Oysters, Ocean Acidification, and -Omics

Yaamini Venkataraman

Date

Thursday, December 5, 2019 - 4:30pm

Pacific oysters are an integral part of Puget Sound's ecology, economy, and culture. However, the environmental, economic, and social benefits of oysters are endangered by ocean acidification. In this talk, This talk will explore how ocean acidification affects multiple generations of oysters. Temporarily exposing adult Pacific oysters (Crassostrea gigas) to low pH prior to gametogenesis affects larval abundance. The documented effect on Pacific oyster larval abundance indicates a potential role for epigenetic modifications, specifically DNA methylation, in response to ocean acidification. Understanding a possible mechanism for phenotypic plasticity and acclimation across generations is valuable when considering organismal ability to persist in the face of environmental change.

Photo of Yaamini Venkataraman

Yaamini Venkataraman is a Ph.D student at the Roberts Lab, School of Aquatic and Fishery Sciences, University of Washington:

As a California Bay Area native, I grew up going to the Monterey Bay Aquarium. I was always floored by the intricacies of the organisms themselves, but also how complex their environments were. These experiences pushed me to get my B.S. in General Biology and B.A. in Environmental Policy at the University of California, San Diego (UCSD). I studied several different species-environment interactions, including copepods and copper toxicity at the Wrigley Institute for Environmental Studies, marsh plants species and increased carbon inputs at the Smithsonian Institute for Environmental Studies and limpet-surfgrass interactions under acidified conditions at UCSD. At the Roberts Lab, I study how climate change is going to affect the organisms in our current and future oceans. My current projects involve examining ocean acidification’s effects on oysters using “-omic” techniques. Specifically, I study how exposure to ocean acidification in one generation affects the epigenome, and whether or not transgenerational epigenetic inheritance contributes to phenotypic plasticity in Pacific and Eastern oysters.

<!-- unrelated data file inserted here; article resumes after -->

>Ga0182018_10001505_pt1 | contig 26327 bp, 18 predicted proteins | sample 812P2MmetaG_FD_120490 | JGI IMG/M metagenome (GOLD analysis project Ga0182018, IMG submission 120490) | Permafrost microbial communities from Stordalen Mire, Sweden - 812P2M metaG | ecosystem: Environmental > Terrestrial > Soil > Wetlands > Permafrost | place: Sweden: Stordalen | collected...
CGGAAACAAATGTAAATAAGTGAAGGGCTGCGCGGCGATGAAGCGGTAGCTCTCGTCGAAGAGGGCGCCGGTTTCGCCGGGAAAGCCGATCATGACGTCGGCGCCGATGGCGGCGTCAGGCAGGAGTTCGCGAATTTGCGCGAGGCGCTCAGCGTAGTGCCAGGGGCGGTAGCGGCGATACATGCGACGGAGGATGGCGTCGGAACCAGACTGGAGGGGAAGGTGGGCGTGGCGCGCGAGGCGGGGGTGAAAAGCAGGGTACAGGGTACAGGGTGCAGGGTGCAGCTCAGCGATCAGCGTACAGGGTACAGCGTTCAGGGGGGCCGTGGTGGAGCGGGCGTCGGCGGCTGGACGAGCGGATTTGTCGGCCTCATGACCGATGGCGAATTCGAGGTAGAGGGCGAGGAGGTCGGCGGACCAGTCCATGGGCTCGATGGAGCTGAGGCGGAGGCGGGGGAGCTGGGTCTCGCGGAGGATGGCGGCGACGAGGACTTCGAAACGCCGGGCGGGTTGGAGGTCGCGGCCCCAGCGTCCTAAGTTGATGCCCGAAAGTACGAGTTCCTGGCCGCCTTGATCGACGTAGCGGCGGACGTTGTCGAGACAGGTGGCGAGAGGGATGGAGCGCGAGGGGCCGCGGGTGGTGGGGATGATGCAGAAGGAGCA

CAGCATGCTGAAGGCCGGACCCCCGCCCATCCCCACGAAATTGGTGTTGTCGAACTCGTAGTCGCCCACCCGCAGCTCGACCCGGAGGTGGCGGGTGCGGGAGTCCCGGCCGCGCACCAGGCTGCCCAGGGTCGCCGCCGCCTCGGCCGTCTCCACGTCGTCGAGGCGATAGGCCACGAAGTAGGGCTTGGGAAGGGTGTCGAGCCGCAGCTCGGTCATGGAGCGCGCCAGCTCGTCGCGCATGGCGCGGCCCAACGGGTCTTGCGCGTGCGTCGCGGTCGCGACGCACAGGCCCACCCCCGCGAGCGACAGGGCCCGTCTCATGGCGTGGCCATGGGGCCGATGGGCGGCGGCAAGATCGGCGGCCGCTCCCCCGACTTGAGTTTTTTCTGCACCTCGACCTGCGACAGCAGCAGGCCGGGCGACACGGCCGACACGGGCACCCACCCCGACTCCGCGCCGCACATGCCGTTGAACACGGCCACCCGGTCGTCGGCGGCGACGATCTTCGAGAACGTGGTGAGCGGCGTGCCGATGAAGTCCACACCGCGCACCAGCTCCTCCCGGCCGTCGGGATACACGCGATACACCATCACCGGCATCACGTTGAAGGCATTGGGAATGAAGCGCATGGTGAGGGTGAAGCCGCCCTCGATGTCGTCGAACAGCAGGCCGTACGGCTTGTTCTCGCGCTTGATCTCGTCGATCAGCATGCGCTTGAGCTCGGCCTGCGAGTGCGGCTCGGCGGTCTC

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The Huxley Speaker Series is hosted by Huxley College of the Environment at Western Washington University.

The Series is free and open to the public.

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Presentations are held each Thursday at 4:30 pm in the Academic Center West (AW-204) on the WWU campus in Bellingham, WA.

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